Facts about VIN and progression to vulvar cancer

Women's Health

MOBILE, Ala. (WKRG) — September is Gynecologic Cancer Awareness Month, and thankfully, vulvar cancer is rare, progression is slow, and it can be treated. But if you let it go on without getting checked by a doctor, it can become much more difficult to treat, and result in more pain and stress on your body.

Seeing a change on your skin can be scary, and even more for some women if they see a change on their vulva. But you should see a doctor if you have any of these symptoms.

“Persistent burning, itching, which lasts for a week or two or more and is not relieved with various over the counter treatments or medications. A lesion, a palpable lesion like a bump on your bottom, that’s something that you would want to go into the gynecologist and get checked out. A discolored area that’s new and different,” said Dr. Michael A. Finan, Professor of Gynecologic Oncology.

Dr. Finan says VIN starts as a very mild condition. He said, “Condylomata acuminata which is a benign condition, essentially like a wart.”

VIN 2 and 3 are used to label women at risk for progression to malignancy, which Dr. Finan says typically takes 5 to 10 years, and like Condyloma, can be treated.

“It needs to be confirmed with a biopsy and once the diagnosis is confirmed, generally, in most cases, we can just excise it, most commonly in the operating room,” Dr. Finan told News 5.

But for some women, VIN may be more difficult to treat.

“The progression to cancer would be more common in women with a compromised immune system, or women who smoke,” Dr. Finan told Cherish Lombard.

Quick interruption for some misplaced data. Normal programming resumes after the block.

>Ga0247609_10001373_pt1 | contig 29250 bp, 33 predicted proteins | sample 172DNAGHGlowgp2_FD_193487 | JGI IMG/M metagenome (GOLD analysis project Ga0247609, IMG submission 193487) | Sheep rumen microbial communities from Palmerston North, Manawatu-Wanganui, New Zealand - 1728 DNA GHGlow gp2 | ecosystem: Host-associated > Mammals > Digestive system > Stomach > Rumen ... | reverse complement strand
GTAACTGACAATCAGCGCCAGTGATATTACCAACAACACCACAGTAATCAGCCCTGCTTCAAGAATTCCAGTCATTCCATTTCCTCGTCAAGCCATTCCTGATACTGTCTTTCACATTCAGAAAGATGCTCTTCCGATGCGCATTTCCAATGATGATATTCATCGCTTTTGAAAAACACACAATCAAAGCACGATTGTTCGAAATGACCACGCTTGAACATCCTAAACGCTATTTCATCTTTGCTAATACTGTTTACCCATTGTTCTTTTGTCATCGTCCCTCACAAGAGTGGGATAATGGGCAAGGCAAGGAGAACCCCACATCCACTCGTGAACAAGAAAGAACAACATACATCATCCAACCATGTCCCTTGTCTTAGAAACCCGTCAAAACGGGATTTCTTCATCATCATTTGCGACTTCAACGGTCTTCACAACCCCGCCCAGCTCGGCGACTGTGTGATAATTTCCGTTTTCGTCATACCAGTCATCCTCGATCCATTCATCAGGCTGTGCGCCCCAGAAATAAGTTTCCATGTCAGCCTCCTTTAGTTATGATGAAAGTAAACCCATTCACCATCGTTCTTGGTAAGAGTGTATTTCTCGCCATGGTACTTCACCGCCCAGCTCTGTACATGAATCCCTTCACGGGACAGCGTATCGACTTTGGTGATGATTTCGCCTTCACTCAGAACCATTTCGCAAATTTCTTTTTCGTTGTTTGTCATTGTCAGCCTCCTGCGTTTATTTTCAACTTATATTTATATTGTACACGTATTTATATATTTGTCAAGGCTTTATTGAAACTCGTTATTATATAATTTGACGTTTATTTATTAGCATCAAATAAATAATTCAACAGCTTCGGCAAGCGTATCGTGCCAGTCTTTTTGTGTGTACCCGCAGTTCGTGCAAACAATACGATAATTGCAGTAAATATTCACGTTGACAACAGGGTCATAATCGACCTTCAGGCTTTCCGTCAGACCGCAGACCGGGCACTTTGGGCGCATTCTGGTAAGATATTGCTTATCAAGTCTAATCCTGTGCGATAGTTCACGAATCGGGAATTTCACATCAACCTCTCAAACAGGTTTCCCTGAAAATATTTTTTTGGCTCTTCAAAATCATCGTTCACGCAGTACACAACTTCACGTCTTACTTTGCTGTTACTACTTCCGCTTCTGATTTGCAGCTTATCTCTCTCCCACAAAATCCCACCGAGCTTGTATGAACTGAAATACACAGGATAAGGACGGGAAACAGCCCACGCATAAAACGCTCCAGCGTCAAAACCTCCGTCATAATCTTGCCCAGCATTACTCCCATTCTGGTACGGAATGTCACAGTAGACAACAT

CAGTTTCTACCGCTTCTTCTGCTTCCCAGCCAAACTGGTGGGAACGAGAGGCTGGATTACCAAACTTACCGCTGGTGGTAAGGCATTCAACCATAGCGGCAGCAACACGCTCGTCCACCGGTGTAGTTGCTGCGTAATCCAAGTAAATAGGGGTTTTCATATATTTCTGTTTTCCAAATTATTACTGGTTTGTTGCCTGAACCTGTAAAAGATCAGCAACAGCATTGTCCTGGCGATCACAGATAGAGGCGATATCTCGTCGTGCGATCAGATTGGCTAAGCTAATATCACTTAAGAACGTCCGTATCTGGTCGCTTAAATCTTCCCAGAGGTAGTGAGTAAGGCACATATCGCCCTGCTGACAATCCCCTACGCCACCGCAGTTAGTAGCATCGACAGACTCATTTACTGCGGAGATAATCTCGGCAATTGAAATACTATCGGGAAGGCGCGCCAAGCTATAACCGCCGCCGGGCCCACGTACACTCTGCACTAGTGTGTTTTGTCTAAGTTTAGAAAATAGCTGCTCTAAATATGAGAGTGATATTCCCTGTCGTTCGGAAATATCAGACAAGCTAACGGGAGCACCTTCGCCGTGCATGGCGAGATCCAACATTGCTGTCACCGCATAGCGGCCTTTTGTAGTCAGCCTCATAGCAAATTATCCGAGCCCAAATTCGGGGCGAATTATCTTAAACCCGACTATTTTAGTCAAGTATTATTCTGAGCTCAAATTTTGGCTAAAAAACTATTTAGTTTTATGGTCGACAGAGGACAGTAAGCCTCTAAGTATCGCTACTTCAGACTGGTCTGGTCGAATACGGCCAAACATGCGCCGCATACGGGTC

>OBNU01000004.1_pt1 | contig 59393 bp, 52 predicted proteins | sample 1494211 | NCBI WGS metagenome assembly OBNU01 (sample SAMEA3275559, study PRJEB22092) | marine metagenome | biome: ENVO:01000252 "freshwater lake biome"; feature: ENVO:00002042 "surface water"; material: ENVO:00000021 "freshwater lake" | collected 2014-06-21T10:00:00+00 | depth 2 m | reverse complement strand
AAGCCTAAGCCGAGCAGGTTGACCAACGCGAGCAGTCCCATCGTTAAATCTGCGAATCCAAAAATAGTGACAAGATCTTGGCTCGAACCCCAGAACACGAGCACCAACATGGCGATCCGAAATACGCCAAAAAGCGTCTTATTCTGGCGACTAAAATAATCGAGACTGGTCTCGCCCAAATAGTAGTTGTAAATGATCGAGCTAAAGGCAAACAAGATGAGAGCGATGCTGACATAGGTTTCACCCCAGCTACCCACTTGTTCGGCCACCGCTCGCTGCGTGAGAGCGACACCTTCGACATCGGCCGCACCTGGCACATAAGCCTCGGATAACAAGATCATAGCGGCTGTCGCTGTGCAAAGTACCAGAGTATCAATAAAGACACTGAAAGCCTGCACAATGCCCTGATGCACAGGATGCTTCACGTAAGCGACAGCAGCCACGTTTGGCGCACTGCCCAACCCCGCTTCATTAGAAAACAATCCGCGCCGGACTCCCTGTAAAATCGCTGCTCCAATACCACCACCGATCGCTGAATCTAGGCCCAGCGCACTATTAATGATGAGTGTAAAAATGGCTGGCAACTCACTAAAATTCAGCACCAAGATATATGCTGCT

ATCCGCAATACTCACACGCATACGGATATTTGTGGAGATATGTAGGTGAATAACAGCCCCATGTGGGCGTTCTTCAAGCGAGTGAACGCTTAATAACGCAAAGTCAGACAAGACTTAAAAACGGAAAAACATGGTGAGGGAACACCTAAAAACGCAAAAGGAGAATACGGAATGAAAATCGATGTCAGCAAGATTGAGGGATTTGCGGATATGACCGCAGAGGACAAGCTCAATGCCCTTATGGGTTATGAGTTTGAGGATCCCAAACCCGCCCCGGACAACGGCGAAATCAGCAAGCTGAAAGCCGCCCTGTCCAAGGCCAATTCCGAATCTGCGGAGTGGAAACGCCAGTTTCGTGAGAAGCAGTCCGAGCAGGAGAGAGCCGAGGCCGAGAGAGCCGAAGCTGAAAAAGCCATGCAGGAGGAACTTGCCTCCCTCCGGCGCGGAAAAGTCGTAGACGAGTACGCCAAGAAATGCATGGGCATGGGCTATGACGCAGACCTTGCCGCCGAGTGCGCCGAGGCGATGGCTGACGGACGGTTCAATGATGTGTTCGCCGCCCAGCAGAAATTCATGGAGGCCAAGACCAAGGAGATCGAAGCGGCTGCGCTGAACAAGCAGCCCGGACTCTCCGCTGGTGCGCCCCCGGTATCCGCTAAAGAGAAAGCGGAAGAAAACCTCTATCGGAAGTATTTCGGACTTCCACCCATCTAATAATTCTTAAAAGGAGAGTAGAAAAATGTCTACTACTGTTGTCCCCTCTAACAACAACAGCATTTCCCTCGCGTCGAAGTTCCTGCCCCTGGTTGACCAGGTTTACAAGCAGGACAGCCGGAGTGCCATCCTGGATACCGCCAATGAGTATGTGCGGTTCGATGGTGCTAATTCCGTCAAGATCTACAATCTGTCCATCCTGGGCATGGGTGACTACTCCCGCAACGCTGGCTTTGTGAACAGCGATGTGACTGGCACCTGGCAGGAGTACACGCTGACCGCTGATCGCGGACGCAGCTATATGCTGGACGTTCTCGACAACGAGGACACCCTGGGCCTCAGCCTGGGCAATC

VIN is caused by HPV infection, or human papillomavirus, the result of having sex with someone who’s infected. Dr. Finan says the only way to ensure you don’t get it are abstinence or getting the HPV vaccine.

He said, “We’ve got to talk about it. So sexual activity comes in many forms. If we could vaccinate everyone in this country, everyone. If we had a 100-percent vaccination rate we could entirely wipe out cervical cancer and precancerous lesions of the cervix, the vagina, the vulva, most anal cancers, and I think about 1/3 of head and neck cancers.”

First and foremost, know your body, and if there’s any change, get it checked out.

Dr. Finan said, “I’ve seen some horrific problems from women just being embarrassed and in denial. It’s much better if you go in early and be proactive.”

Dr. Finan says once you’re exposed to HPV, it lives in your body for life, although you may not ever experience any symptoms. The HPV vaccine may protect against certain strains of HPV, but it does not protect against other STDs or pregnancy.

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